What is the proper documentation for private funding for a flip?

7 Replies

I will be purchasing my 4th flip and for this project it's my first time borrowing funding. Purchase price is $150k of which I'll be borrowing $100k from a friends family member. What is the best legal agreement in this case that covers both parties interests?

Secondarily, looking for advise how to properly handle the form a tax perspective? I want to make sure that I have what I need to write off the interest expense.

Thanks in advance!

I was just looking through the fileplace on BP and can't find what I need, either. I'm looking for a contract/agreement/promissory note that doesn't involve the private lender being on the deed of trust. They'd lend my company the money, unsecured, and we would go purchase the property. Obviously, I can only do this with close friends and family that trust me. The term would be 6-9 months, interest only payments paid monthly, principal repaid upon project completion (not at the closing table). Even though it would be unsecured, I'd still like to list the property in the contract, and possibly have an addendum that summarizes the project. 

I thought I'd check to see if anyone had something similar to this, before I have my attorney draft one up. Also, if anyone has any advice on certain clauses to include, that'd be great. 

@Sam Grooms it's not as simple as certain clauses to include, I would hire an attorney. It might run you $2K to draft a comprehensive agreement but then it takes out a lot of the concerns/issues. It also depends on the state you're in. 

@Kevin Stalbaum the best for all parties would be a security instrument (mortgage, deed of trust, etc -- depends on your state) and a note. Mortgage can be 1-2 pages and the same with the note. 

Originally posted by @Sam Grooms :

@George Despotopoulos, thanks. I was only asking about clauses to include if I have my attorney draft it. 

That's good! He/she should really have the best grasp on that. The most important part I would think is to clearly lay out the payment provisos, where the money (or monthly interest payment) is going to be sent to and how (overnight mail w/ signature to receive is always best or wire w/ confirmation). 

As an attorney, I have seen even the closest friends (and family!) get into legal battles over poorly drafted contracts. Your agreement should be drafted in as simple/plain english as possible and really be well-thought out. What I mean by that is all questions should be asked and answered within the agreement. 

I would also put mandatory negotiation, mediation, arbitration in case of a dispute to keep any issues confidential and hopefully keep costs down in avoiding litigation (sometimes med/arbitarion gets a bit costly but that usually occurs when you're dealing w/ complex deals).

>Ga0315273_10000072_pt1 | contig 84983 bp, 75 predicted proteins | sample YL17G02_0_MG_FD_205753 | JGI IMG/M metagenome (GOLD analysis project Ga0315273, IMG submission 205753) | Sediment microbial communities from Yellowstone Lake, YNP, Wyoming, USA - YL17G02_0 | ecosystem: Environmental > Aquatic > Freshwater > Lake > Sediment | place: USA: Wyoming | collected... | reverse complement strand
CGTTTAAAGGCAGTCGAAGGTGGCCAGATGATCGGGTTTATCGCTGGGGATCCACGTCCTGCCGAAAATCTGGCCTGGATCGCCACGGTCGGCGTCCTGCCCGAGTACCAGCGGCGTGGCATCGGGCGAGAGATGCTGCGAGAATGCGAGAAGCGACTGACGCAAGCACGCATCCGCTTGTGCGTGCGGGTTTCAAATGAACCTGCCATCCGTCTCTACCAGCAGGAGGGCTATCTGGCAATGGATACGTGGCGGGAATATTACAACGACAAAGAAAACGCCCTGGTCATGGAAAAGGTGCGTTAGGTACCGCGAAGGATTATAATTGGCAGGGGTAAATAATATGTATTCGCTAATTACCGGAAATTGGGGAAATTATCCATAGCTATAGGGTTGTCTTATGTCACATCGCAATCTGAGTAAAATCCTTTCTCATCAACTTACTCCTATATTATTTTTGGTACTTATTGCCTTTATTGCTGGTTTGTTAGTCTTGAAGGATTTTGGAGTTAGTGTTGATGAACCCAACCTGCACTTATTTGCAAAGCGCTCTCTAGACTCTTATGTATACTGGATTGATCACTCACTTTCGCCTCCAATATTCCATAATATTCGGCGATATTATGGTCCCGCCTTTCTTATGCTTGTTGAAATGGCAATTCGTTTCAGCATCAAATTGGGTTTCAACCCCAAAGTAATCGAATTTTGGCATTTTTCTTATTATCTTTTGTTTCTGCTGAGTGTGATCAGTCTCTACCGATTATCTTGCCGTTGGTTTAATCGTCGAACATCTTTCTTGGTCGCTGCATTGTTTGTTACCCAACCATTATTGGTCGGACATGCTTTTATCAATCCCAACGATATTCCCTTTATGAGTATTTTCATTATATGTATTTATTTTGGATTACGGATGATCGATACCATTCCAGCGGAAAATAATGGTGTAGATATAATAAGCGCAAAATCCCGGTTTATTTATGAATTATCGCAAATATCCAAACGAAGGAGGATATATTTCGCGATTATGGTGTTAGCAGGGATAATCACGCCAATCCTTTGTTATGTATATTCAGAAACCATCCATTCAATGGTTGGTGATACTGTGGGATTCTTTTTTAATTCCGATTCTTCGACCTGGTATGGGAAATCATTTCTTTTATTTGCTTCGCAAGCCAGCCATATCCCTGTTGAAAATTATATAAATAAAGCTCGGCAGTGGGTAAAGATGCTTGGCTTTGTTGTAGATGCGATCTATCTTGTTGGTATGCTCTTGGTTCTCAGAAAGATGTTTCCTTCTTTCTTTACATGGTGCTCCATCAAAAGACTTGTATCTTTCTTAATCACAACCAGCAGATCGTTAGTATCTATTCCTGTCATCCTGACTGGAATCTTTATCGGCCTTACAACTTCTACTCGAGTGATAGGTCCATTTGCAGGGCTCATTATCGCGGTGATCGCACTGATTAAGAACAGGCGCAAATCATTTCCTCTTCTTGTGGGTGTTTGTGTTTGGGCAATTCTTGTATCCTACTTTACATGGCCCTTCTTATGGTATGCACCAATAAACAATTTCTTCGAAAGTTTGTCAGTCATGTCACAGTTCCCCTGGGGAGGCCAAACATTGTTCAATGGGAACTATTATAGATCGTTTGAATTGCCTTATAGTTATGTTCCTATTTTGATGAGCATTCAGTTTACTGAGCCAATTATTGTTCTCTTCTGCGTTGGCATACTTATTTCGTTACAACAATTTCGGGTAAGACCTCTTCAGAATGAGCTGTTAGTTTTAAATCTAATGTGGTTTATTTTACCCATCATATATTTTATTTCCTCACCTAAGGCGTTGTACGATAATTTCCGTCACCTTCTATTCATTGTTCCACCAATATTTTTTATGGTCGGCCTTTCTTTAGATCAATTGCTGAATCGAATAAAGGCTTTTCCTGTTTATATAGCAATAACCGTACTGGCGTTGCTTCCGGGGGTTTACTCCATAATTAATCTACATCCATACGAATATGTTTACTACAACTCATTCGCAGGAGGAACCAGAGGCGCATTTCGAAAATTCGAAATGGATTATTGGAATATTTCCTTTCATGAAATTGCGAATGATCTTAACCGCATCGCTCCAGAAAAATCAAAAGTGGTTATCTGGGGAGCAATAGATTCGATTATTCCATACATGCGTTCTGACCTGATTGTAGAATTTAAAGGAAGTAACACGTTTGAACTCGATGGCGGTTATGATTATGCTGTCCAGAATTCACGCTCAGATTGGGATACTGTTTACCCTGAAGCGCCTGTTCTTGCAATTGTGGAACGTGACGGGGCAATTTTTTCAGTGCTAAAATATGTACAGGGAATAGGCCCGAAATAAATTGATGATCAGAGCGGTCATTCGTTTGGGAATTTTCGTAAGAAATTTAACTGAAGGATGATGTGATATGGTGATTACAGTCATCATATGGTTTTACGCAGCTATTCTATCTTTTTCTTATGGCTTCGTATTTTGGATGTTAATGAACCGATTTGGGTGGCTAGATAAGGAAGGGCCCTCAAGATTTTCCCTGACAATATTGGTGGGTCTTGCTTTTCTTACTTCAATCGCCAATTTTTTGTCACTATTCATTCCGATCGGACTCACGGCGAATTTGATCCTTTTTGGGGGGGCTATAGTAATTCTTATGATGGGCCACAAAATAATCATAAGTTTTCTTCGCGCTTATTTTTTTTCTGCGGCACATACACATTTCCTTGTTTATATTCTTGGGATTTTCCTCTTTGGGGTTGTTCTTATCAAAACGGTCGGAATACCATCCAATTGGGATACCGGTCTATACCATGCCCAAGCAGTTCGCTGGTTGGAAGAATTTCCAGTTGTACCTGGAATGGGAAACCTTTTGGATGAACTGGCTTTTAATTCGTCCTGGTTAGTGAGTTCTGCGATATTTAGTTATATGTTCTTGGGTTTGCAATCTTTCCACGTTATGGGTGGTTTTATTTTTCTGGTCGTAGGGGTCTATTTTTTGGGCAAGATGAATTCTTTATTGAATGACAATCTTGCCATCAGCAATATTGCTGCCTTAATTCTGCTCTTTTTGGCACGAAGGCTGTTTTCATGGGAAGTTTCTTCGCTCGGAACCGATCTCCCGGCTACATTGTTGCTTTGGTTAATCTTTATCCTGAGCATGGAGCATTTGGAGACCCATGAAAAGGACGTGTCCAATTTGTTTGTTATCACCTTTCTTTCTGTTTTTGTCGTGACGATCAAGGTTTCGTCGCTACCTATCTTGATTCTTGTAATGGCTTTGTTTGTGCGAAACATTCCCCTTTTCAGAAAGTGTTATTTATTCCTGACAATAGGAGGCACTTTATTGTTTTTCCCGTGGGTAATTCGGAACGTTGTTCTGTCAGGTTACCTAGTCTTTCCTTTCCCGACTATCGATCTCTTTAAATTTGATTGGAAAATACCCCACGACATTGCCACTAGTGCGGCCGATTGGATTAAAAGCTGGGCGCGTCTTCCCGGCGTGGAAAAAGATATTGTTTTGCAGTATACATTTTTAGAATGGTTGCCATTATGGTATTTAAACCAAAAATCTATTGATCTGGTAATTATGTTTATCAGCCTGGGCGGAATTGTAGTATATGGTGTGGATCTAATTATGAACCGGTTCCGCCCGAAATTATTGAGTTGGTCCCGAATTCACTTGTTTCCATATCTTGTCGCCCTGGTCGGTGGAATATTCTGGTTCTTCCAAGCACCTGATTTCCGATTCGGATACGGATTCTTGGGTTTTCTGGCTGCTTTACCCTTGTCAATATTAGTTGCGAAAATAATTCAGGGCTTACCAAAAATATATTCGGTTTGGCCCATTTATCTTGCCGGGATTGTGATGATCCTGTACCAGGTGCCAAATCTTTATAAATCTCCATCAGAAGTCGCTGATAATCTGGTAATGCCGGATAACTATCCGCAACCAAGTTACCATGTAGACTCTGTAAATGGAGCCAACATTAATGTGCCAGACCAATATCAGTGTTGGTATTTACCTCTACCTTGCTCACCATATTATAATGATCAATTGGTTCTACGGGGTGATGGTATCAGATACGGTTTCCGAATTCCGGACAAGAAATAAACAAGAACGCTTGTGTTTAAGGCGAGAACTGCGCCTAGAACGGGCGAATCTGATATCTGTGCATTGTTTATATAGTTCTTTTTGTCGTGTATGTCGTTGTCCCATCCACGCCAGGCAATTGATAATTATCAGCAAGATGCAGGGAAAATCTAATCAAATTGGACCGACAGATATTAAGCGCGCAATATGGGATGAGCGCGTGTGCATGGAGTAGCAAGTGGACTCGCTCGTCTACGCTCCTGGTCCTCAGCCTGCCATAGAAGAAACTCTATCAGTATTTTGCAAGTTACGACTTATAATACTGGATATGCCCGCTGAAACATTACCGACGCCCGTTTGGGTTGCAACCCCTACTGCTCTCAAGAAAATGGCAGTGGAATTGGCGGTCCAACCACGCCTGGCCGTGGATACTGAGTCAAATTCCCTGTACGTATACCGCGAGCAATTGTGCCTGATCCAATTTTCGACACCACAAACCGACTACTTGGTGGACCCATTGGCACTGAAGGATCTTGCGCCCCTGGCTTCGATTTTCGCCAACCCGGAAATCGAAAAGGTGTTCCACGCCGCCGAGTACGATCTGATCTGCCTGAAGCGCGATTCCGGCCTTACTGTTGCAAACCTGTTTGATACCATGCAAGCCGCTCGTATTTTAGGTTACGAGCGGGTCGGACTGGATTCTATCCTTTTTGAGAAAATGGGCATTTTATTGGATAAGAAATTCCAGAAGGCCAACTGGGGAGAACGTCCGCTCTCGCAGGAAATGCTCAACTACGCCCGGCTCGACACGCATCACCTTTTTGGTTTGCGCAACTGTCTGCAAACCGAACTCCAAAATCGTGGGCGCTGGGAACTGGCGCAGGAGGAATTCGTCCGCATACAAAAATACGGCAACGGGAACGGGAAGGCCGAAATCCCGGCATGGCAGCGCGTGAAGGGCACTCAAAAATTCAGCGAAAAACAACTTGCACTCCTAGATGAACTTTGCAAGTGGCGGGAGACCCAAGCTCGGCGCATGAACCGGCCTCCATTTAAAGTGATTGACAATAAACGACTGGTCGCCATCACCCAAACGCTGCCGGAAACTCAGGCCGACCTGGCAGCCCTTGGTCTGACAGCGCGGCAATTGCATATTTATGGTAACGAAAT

The above is my opinion and not advice.

It is generally vastly cheaper to draft the agreement yourself, then have your attorney review and edit (personal example: my lease would have cost about $500 to draft, but I found one, edited it, and had my attorney review for ~$75). If there's nothing on point in the fileplace, just find something close enough and edit. Anything you do incorrectly can be corrected by the attorney, and cut down the time you're charged for. 

@George Despotopoulos and @Shawn Q. , thanks for all of the advice. 

Also, I just want to backtrack on my original post, and emphasize the importance of using an attorney, and not drafting contracts like these yourself. After a little bit of research, I discovered that an unsecured loan to my business would likely be considered a security by the SEC, and I could have broken securities laws. 

Hi - do you have one investor or multiple investors? If you have multiple investors, then this is a security and you need to consider that. I can tell you horror stories, but I will refrain. 

So what to do? It can get costly to have an attorney draft a document for you - I get it. However, a securities document is highly specialized, so although @Shawn Q. 's advice is good in some circumstances, I don't recommend it in this circumstance. Specifically, long ago, I learned to NEVER "review" a client drafted document - it always took longer than drafting it myself and wasn't worth the liability. Just keep that in mind. It is just so specific. 

I am right now working on a software that will solve this problem for smaller deals.  I am not sure when it will be ready and it has been a lot of work so far. It is just so specific - you need to say the risks, the disclosure, the deal terms, etc. 

The best advice I can give you right now: spend the money upfront on an attorney to write a semi-template for your specific needs that you can use over and over again. 

Good luck! I know it's rough out there. 

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